RECOMMENDATIONS

Engaging Ideas by John C. Bean

This book that explains how and why to incorporate writing into almost any class. I particularly like pp. 29-31, which contrasts how students’ typically conceptualize the academic writing process with how academics typically write. I have assigned this section in my courses and students tend to be grateful to have additional signposting on essay writing as a process.

What the Best College Teachers Do by Ken Bain

This book provides some useful (though very general) advice gleaned from studying successful professors in multiple disciplines. The piece of advice that I found most useful in this book was to reject power over students in order to instill within them a greater sense of agency over their own education. Based on Bain’s advice, I also include more history of classical scholarship in my courses on literature in order to demonstrate how knowledge is not static and that it has been constructed through a historical process.

Several Short Sentences About Writing by Verlyn Klinkenborg

My favorite book on writing. I can safely recommend it to any academic writer at any level. It is as well suited to undergraduates as it is to graduate students and well established professors. If every academic read this book and heeded its advice, knowledge would be more accessible to all.

Moving toward a (Responsible) Hybrid/Online Greek Major

This was a great panel given at the SCS a few years back on digital pedagogy. The presenters demonstrate how to expand course offerings through online pedagogy without sacrificing in-person interaction in the classroom.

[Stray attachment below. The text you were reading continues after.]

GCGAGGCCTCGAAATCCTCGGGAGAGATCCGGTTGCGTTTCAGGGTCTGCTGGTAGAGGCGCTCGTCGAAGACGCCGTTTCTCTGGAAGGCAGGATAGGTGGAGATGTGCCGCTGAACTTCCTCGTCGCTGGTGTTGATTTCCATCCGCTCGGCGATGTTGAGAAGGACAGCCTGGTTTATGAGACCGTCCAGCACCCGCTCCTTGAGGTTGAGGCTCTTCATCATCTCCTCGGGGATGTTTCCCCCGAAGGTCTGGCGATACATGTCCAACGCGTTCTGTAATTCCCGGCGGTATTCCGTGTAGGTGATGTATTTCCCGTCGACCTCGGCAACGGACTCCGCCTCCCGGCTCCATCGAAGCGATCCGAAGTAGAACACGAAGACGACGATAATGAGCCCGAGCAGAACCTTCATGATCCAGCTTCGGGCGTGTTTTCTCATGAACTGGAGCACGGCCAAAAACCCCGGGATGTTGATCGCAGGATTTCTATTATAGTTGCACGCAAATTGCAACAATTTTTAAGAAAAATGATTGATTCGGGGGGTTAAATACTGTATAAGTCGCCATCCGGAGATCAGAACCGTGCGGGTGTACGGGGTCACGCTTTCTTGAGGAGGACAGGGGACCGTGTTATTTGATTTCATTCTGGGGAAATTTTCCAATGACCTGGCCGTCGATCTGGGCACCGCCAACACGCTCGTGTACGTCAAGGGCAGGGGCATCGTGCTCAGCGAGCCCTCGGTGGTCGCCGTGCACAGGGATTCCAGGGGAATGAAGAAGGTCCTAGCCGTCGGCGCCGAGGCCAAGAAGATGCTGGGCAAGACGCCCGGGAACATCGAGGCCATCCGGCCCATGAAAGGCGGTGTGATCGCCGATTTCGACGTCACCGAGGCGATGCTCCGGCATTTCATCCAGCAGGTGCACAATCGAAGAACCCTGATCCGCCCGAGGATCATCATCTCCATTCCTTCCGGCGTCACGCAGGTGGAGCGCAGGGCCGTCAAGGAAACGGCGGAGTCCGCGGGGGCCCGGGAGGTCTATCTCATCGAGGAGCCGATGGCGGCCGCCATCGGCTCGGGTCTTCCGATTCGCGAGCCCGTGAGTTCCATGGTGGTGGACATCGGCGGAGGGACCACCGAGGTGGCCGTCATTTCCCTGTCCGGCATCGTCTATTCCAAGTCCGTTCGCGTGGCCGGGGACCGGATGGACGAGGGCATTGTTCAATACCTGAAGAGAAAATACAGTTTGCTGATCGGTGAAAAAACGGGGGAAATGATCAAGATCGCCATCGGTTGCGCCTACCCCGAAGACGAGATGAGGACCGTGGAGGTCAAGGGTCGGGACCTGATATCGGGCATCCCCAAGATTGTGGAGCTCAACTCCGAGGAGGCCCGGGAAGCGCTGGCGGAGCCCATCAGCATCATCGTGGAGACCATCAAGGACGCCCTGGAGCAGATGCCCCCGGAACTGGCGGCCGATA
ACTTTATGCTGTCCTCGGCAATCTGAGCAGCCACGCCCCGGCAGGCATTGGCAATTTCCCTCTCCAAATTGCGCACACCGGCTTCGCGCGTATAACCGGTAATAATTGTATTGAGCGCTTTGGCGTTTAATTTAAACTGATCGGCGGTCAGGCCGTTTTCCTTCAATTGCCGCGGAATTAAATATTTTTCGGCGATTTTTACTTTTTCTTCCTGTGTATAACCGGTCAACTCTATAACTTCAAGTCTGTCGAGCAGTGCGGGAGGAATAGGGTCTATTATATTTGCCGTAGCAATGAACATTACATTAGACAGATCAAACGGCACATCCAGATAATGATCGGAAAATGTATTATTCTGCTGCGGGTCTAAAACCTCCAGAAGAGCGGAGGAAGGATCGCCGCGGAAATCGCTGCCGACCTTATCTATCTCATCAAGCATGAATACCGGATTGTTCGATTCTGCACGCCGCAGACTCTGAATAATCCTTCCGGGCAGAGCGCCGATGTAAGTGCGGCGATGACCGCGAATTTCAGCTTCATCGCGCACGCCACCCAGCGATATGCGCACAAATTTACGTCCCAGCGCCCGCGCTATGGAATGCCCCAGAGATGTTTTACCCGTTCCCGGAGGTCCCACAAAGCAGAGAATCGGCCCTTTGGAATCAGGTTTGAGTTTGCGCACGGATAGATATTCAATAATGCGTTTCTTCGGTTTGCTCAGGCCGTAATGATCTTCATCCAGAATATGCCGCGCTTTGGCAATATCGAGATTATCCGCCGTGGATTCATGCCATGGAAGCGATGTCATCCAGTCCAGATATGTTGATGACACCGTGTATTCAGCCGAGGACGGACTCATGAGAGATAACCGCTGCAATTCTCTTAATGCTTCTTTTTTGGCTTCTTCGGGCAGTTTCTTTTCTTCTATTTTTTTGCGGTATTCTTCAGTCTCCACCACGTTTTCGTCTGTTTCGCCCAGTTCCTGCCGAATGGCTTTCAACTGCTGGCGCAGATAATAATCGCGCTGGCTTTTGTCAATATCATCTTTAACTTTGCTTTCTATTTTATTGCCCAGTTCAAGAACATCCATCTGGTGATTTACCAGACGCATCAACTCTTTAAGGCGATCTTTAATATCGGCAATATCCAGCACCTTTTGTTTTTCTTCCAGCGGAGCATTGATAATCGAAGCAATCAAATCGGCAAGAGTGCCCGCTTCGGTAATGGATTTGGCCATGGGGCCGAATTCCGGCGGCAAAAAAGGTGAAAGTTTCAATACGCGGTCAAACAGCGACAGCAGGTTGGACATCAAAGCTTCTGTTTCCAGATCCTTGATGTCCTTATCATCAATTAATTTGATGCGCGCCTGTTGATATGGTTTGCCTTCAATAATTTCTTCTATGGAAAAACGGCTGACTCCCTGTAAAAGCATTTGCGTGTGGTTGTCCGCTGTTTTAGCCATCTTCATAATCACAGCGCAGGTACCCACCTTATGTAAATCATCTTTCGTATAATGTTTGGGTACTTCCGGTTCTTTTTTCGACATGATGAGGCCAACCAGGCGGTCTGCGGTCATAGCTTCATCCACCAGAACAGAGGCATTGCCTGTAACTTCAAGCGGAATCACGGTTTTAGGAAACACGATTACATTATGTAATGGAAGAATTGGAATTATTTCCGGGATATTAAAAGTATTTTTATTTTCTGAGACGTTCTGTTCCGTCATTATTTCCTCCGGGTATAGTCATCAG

Chronicle Vitae

The weekly email newsletter from Chronicle Vitae is my favorite resource for all things academic. There is, without fail, a useful piece of guidance every week on topics ranging from job talks to syllabus design to using social media to diversity in the academy. One of my favorite postings is on Jedi Mind Tricks, which incentive student participation; these really work!

Entitled Opinions

Robert Harrison, the Rosina Pierotti Professor in Italian Literature at Stanford University, interviews primarily other Stanford professors about authors, literature, and ideas on this podcast. I am so passionate about this podcast that it is difficult for me to articulate its value. It has been the primary way that I’ve gained exposure to intellectual currents outside of classics. It is an invaluable gateway out onto the broader world of the humanities. Harrison is a polymath whose distinctive approach seems to illuminate any subject.